Cofco raises stake in Mengniu and offers help

PUBLISHED : Saturday, 07 January, 2012, 12:00am
UPDATED : Saturday, 07 January, 2012, 12:00am


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State-owned food conglomerate Cofco is playing a more active role in China Mengniu Dairy, and has raised its stake after an excessive amount of a carcinogenic substance was found in its dairy products last month.

The mainland's largest grain trader has reportedly been participating in Mengniu's daily operations, including quality control, despite having said it would not do so when it became a shareholder four years ago.

In addition, Cofco increased its equity to 28.09 per cent from 27.96 per cent after buying 220 million shares for HK$41.12 million last Friday, according to its filing with the Hong Kong stock exchange.

The move is seen as a vote of confidence in Inner Mongolia-based Mengniu, which was among the dairy firms involved in the melamine milk contamination scandal in 2008.

'It's good timing for Cofco to enhance its role in Mengniu,' said Titus Wu, food and beverage analyst at DBS Vickers Securities.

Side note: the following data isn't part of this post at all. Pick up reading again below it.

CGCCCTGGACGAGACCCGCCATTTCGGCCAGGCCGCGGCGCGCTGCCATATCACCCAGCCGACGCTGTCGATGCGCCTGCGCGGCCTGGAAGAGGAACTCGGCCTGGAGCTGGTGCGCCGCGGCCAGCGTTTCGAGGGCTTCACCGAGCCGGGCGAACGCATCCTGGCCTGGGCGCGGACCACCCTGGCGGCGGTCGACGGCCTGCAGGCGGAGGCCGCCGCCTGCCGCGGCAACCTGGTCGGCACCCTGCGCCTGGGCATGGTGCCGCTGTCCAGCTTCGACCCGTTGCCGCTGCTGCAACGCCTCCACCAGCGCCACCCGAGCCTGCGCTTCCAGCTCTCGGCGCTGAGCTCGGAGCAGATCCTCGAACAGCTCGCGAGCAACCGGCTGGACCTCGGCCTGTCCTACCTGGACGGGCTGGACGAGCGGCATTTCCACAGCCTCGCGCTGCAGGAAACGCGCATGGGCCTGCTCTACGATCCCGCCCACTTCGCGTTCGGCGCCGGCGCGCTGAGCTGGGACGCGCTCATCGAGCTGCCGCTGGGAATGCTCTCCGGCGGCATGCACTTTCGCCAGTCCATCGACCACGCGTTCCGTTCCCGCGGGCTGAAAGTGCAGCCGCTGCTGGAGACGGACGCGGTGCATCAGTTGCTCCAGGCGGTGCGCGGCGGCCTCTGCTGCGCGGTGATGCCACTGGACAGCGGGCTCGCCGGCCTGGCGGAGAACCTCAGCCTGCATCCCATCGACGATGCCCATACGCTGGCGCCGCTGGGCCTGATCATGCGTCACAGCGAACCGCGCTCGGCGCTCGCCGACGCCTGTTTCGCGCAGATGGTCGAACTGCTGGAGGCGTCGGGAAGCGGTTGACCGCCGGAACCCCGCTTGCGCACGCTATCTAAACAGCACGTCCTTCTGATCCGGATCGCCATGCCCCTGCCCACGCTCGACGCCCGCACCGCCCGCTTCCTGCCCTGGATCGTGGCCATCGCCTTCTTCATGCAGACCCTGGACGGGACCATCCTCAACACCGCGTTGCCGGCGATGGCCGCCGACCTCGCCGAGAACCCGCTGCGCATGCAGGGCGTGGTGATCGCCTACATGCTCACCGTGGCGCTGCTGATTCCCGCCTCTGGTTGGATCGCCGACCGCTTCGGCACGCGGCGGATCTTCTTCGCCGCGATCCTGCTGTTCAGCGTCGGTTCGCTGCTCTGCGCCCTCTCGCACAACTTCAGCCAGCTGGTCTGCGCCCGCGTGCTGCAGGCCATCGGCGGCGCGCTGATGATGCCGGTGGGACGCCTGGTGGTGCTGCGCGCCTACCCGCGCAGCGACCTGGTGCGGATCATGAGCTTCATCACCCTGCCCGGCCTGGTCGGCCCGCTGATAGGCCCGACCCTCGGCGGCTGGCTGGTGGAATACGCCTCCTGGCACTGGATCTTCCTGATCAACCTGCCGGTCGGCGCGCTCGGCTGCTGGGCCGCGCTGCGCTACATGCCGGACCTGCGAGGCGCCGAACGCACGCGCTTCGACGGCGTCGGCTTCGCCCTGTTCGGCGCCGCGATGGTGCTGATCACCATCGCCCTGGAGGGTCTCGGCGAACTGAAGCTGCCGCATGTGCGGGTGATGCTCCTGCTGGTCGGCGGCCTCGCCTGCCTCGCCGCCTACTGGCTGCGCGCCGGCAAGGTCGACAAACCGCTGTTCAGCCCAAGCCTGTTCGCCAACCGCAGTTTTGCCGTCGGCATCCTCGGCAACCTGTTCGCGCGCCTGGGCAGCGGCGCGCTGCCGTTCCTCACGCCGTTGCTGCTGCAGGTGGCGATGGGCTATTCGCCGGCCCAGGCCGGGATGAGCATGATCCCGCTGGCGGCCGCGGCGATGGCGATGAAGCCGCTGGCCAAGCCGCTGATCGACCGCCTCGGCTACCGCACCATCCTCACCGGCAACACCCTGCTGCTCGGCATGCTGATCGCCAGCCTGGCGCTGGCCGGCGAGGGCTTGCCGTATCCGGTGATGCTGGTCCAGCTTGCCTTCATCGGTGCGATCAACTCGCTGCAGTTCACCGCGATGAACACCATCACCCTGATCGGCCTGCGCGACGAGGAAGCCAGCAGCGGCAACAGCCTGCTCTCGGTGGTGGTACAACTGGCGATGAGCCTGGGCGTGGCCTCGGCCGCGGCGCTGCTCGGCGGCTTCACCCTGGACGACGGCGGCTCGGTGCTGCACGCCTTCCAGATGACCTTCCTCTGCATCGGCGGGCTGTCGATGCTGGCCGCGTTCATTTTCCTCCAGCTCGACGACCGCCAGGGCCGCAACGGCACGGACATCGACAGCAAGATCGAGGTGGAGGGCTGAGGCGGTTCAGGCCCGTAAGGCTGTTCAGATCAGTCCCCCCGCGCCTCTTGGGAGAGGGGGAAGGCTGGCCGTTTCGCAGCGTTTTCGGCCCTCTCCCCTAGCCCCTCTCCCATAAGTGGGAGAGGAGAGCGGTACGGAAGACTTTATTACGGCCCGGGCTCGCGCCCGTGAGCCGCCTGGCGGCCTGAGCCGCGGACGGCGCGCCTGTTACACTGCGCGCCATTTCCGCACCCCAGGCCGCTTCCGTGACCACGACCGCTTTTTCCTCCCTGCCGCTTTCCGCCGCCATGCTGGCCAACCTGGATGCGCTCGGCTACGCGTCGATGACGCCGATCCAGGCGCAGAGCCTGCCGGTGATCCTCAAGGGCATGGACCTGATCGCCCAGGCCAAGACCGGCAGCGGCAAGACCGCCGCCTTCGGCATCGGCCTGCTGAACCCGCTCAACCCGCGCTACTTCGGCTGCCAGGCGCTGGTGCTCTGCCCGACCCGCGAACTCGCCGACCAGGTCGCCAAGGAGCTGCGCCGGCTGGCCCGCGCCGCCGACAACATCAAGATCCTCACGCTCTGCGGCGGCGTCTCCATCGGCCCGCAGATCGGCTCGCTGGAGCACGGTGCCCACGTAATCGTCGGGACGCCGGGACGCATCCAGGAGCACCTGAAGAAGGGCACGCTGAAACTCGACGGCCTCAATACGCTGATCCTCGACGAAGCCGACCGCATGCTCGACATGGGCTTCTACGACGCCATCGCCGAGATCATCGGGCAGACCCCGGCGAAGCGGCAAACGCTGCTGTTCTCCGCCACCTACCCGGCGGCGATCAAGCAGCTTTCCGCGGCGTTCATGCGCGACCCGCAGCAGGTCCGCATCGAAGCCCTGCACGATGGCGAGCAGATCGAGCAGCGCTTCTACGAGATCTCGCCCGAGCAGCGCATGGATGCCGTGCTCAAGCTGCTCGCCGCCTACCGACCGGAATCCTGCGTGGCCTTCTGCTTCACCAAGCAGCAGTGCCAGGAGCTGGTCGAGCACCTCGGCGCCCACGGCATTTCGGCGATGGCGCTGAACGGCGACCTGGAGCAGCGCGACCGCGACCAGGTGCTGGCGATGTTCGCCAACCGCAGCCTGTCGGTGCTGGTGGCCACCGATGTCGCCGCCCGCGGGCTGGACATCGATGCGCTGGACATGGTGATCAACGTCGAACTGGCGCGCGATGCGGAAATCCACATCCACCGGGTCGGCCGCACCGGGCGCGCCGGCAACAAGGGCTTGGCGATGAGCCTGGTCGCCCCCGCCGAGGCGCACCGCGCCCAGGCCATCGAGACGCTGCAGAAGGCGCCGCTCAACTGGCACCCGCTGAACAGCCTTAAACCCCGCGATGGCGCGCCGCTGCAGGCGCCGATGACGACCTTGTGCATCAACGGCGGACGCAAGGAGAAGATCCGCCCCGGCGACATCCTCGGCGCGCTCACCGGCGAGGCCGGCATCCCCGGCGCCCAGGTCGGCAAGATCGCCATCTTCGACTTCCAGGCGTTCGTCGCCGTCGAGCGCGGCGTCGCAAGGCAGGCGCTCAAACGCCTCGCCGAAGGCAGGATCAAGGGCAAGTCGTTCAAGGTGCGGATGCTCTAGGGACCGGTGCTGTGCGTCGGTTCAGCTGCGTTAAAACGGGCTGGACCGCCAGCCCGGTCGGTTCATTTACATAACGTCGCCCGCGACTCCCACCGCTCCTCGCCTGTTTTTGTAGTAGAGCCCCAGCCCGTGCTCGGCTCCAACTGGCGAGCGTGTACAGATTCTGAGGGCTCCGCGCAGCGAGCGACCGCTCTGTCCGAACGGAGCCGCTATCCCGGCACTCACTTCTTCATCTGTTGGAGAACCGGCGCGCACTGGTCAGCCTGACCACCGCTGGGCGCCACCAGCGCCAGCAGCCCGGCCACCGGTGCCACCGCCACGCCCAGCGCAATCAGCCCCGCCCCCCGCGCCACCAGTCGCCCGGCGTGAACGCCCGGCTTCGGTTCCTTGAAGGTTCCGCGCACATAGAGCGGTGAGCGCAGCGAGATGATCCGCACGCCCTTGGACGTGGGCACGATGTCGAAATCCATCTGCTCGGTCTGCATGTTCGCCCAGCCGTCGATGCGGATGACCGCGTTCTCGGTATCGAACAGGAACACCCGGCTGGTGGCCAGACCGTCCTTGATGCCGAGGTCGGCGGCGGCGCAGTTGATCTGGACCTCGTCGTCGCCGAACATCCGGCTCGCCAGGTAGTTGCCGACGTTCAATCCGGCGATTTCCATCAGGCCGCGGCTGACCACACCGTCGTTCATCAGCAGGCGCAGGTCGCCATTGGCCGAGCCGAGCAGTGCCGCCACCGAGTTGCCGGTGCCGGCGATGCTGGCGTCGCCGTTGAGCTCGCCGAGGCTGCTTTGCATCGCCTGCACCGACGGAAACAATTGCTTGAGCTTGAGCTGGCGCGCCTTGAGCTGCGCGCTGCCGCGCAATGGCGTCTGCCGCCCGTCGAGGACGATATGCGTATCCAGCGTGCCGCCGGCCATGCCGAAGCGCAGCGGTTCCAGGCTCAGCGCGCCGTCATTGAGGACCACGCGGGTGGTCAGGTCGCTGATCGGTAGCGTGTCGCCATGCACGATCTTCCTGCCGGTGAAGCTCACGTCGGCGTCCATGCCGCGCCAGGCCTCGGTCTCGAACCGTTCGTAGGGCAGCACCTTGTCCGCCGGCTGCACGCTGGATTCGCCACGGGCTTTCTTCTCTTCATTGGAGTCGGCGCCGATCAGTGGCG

Wu said Cofco, a leader in the mainland's food processing industry, would help Mengniu by sharing its food safety know-how.

However, it would take time for new quality-control measures to take effect because of the dairy producer's expanded production facilities and the fact that its suppliers were spread across the mainland, said Sunny Kwok Yap-sing, an analyst at Guotai Junan Hong Kong.

Mengniu shares have slumped 25 per cent in the past two weeks after a government inspection found excessive levels of carcinogenic aflatoxin in milk made in Sichuan province.

The firm's sales in first-tier cities nosedived as much as 50 per cent to 60 per cent following the incident, the Hong Kong Economic Times yesterday quoted Mengniu's management as saying.

But sales in those cities have been improving, and Mengniu expects sales to recover fully in two to three months.

At a Wal-Mart supermarket in Beijing yesterday, a Mengniu saleswoman said sales had plummeted about 30 per cent after the latest incident, with sales of milk and children's milk products hit hardest.

'But it's getting better now,' she said. 'We still have a lot of loyal customers.'

The impact of the latest incident would not be as protracted as that of the melamine scandal in 2008, Citigroup said in a research note.

Sales would accelerate ahead of the Lunar New Year celebrations, according to the American bank, which has a 'buy' rating on Mengniu.

Deutsche Bank, which has a 'hold' rating, said the incident would hurt profit growth this year.

Mengniu shares edged up 0.2 per cent to HK$19.74 yesterday.




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